'Last of Us Part II' designer breaks down the game's detailed sound effects

Who knew breathing was so complicated?

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Recording bow sounds for 'The Last of Us Part II'
SoundWorks Collection, YouTube

The Last of Us Part II is defined as much by the intensity of its sounds as its gameplay, and it’s now clear just how much effort Naughty Dog put into those effects. Sound designer Beau Anthony Jimenez and SoundWorks Collection have shared a video (via Reddit) detailing the creation and use of sound effects in the bleak action adventure, including a few surprises. There are some mild spoilers ahead if you’re determined to remain completely fresh.

The sound sources are clever, if familiar tricks of sound engineers. Tuning a violin produces the sounds of a bow being drawn, while a bellow and some goop create the disgusting sounds of infected people exploding. The developers clearly accounted for a wide range of scenarios, such as the impact of arrows in mud versus a car body.

However, the highlight is clearly the elaborate system for breathing sounds. The frequency and intensity of breathing changes with a character’s activity, as you might expect, but Naughty Dog also distinguishes between open- and closed-mouthed breathing, injuries, stealth and vertigo. The game blends and transitions between these sounds, and there are custom sounds for emotions in certain scenes, like fear or exhaustion. Breathing even influences the facial animations.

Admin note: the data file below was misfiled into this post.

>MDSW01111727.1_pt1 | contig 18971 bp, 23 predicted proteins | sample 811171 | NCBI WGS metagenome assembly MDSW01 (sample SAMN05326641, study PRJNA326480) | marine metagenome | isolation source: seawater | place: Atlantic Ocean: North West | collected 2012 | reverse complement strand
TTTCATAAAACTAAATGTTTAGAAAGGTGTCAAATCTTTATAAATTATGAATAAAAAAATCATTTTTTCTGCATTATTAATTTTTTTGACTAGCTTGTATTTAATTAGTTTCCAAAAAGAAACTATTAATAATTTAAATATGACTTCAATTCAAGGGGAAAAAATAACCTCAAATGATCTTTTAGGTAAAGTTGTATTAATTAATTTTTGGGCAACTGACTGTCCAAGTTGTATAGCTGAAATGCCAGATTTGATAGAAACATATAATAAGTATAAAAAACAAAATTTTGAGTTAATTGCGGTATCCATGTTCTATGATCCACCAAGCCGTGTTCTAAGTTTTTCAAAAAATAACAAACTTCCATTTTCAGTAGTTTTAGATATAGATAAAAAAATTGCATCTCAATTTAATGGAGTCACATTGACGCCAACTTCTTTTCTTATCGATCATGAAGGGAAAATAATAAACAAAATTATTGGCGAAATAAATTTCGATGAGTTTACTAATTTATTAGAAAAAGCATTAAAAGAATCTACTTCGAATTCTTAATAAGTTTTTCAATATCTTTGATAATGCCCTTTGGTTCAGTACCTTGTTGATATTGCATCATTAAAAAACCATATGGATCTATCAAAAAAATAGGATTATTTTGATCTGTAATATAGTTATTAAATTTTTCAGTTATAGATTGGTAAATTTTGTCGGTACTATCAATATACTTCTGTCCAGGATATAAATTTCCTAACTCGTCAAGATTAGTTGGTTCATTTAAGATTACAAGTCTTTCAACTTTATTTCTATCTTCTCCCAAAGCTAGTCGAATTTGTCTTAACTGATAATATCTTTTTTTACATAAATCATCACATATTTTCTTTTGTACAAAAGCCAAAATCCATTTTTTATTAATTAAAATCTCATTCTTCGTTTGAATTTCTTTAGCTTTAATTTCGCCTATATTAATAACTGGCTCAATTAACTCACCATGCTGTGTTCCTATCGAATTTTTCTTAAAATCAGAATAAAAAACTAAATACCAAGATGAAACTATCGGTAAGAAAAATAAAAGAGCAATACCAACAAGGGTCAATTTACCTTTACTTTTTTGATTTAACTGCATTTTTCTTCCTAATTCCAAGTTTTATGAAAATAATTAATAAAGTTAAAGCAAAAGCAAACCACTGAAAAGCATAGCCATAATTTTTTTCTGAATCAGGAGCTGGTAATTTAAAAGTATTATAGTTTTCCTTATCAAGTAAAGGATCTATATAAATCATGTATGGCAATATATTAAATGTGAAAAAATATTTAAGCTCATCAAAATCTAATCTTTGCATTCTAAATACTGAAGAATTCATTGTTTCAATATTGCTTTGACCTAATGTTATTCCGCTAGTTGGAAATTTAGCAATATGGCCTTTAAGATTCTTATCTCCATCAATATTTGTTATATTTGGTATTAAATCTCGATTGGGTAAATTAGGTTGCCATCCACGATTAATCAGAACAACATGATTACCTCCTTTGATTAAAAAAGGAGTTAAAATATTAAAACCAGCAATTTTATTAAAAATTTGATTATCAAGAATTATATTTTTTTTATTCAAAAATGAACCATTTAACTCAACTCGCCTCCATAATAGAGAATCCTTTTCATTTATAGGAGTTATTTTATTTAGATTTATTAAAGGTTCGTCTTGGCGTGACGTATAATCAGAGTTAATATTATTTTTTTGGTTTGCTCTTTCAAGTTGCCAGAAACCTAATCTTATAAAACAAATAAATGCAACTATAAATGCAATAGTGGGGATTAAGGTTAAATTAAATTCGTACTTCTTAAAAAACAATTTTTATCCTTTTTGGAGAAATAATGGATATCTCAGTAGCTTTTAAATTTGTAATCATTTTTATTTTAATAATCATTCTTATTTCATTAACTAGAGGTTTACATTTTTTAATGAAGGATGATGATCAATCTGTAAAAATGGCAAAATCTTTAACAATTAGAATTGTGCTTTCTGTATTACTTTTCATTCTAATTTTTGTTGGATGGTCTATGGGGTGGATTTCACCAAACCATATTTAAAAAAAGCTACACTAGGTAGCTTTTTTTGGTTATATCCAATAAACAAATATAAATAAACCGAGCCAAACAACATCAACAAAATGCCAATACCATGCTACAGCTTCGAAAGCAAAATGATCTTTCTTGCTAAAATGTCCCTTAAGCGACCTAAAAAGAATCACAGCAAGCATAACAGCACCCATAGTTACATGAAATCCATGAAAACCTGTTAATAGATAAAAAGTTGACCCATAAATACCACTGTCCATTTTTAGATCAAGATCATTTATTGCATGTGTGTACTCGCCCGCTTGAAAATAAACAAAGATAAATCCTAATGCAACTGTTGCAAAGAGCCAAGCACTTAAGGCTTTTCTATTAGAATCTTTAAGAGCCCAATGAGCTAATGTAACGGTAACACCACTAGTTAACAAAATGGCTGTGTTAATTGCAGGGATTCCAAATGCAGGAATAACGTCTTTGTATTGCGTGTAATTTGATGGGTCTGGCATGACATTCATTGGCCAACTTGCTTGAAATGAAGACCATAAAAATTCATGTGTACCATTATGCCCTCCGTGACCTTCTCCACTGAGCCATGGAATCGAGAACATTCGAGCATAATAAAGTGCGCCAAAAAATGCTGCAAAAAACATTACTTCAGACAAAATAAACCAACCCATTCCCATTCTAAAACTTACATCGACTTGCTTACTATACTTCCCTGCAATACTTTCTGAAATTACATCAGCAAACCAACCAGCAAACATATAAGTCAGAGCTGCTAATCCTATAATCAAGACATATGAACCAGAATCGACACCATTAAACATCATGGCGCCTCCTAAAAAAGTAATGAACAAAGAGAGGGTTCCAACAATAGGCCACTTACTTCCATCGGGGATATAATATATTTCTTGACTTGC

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You may sometimes be too caught up in the game to notice the effects. To some degree, though, that’s the point. The goal is clearly to produce realistic sounds (insofar as you can in a fungus-based apocalypse, anyway) that keep you engrossed in the story, and that can include subtle cues you might not always notice.

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